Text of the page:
In the early 1990s as Stuttgart’s Die Fantastischen Vier were emerging with their take on hip-hop, Hamburg‘s Fettes Brot was trying their hand at it. Today, along with their Stuttgarter colleagues, Fettes Brot is among the groups that helped blaze the trail and popularize hip-hop in Germany in the German language.
Whether you love old-school hip-hop or you are looking to embrace a feeling of nostalgia, this month let’s get to know Fettes Brot and learn the German language!
Get to Know Fettes Brot
Fettes Brot was created initially as a school band. Using the name Boris & the Callboys in 1992, the group was founded by Martin Vandreier (alias Dokter Renz), Boris Lauterbach (alias König Boris), Björn Warns (alias Björn Beton), Kok Göttmann (alias Mighty), and Tobi Tobsen (alias Matula). This was not their first time rapping. Vandreier, Göttmann, and Matula were previously in an English-language hip-hop group called Poets of Peeze.
But at the recommendation of German rapper Spax, the group decided to change their name. Instead, they adopted Fettes Brot. And it was not the only change to the group: around this time Göttmann and Tobsen left the group.
The group continued as a trio. And it did not take long for the reconfigured group to get noticed. Their first EP Mitschnacker, along with tracks on various compilations, helped them to grab attention.
The Music of Fettes Brot
After that initial EP in 1994 (Mitschnacker), the band released their debut record (Auf einem Auge blöd) the following year. The album is straightforward and legitimate hip-hop; it does not rely on gimmicks or novelties. The more than nine-minute-long “Nordisch by Nature” is a funky key track that includes a few verses rapped in Plattdeutsch, a northern German dialect.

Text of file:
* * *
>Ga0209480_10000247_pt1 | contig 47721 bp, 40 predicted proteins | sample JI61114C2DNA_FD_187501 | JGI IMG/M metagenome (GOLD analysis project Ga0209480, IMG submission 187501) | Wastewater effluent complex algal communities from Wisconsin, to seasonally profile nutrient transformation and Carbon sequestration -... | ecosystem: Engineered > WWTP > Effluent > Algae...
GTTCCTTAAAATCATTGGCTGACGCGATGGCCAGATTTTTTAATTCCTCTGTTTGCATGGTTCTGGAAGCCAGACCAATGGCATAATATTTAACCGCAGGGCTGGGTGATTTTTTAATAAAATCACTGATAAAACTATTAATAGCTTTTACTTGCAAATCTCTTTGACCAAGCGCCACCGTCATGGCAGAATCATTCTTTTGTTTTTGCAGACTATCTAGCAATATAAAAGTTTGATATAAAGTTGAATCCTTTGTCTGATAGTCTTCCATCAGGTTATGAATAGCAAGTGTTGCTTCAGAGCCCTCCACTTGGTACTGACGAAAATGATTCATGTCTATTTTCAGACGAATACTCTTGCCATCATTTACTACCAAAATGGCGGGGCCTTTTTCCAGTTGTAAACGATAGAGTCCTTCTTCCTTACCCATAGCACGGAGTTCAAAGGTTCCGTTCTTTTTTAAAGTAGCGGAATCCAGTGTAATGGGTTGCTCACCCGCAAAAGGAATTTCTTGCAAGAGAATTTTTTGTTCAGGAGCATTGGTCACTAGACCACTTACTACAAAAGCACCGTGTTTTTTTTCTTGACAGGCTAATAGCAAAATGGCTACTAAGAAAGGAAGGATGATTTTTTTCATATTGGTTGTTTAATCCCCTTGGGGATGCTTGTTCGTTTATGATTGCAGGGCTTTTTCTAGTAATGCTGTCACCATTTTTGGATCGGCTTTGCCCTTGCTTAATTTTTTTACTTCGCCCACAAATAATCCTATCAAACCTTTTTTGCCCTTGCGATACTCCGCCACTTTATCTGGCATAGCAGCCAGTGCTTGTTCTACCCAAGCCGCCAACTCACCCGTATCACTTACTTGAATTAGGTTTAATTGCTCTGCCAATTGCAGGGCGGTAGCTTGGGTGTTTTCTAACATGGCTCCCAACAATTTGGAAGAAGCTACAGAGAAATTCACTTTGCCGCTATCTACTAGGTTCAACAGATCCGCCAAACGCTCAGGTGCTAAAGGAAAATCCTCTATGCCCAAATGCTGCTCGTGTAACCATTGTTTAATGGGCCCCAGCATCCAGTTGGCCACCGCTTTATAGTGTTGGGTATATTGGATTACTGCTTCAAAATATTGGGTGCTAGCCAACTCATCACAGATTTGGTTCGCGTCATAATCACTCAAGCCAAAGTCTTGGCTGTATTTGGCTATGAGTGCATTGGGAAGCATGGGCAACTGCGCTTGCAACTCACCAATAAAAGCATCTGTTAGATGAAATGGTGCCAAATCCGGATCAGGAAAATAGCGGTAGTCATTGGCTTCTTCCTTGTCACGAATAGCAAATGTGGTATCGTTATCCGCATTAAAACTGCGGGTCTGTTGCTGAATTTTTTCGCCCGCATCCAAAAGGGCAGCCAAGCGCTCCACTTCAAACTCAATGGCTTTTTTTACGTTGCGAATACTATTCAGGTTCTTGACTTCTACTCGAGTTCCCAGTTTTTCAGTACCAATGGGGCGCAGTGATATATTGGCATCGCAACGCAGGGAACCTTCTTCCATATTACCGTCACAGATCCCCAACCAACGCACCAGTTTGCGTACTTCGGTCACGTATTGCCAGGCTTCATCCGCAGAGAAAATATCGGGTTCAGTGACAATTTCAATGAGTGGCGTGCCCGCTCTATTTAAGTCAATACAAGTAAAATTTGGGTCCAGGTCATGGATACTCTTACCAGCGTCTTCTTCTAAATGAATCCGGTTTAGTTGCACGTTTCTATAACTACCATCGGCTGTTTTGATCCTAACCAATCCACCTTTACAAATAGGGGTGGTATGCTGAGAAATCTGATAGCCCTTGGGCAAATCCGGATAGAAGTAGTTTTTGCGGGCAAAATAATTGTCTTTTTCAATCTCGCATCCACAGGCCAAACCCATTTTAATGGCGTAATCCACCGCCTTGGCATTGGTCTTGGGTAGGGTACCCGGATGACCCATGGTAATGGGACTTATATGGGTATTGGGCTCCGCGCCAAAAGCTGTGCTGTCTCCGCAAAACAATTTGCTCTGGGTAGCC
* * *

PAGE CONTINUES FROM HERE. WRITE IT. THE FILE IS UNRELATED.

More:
They followed it up in 1996 with Außen Top Hits, innen Geschmack. Reminding of their American counterparts like the Beastie Boys, the album jumps around from laid-back rapping to spacey and atmospheric to hints of reggae influences. The album’s memorable lead-off single “Jein” is a play on the combination of ja and nein.
With their third album, 1998’s Fettes Brot lässt grüßen, the group continued their hip-hop throwback beats and style. And they take some chances, such as the buzzing rock of “Nicolette Krebitz wartet,” a collaboration with Tocotronic.
But Fettes Brot have never stopped reinventing themselves. With their fourth album, 2001’s Demotape, the group made it clear they are more than a German rehashing of their American hip-hop counterparts.
On their 2005 record Am Wasser gebaut, the trio go big. Singles like the party anthem “Emanuela” and the heavier harmony-driven “An Tagen wie diesen” show off a version of Fettes Brot that has outgrown its underground roots. And as 2008’s Strom und Drang shows, the band is more than just pop fluff; they are not afraid to give an opinion.
The group decided to keep their foot on the pedal. 2013’s 3 is ne Party and 2015’s Teenager vom Mars are high energy and unapologetic party albums. For 2019’s Lovestory, the group continues to evolve with the times; the Fettes Brot of yesterday is still there, but they have grown.
Looking for another Ohrwurm to help you learn German? Check out previously featured musicians and bands!
Top photo by Jens Herrndorff, courtesy of KKT. This post contains affiliate links.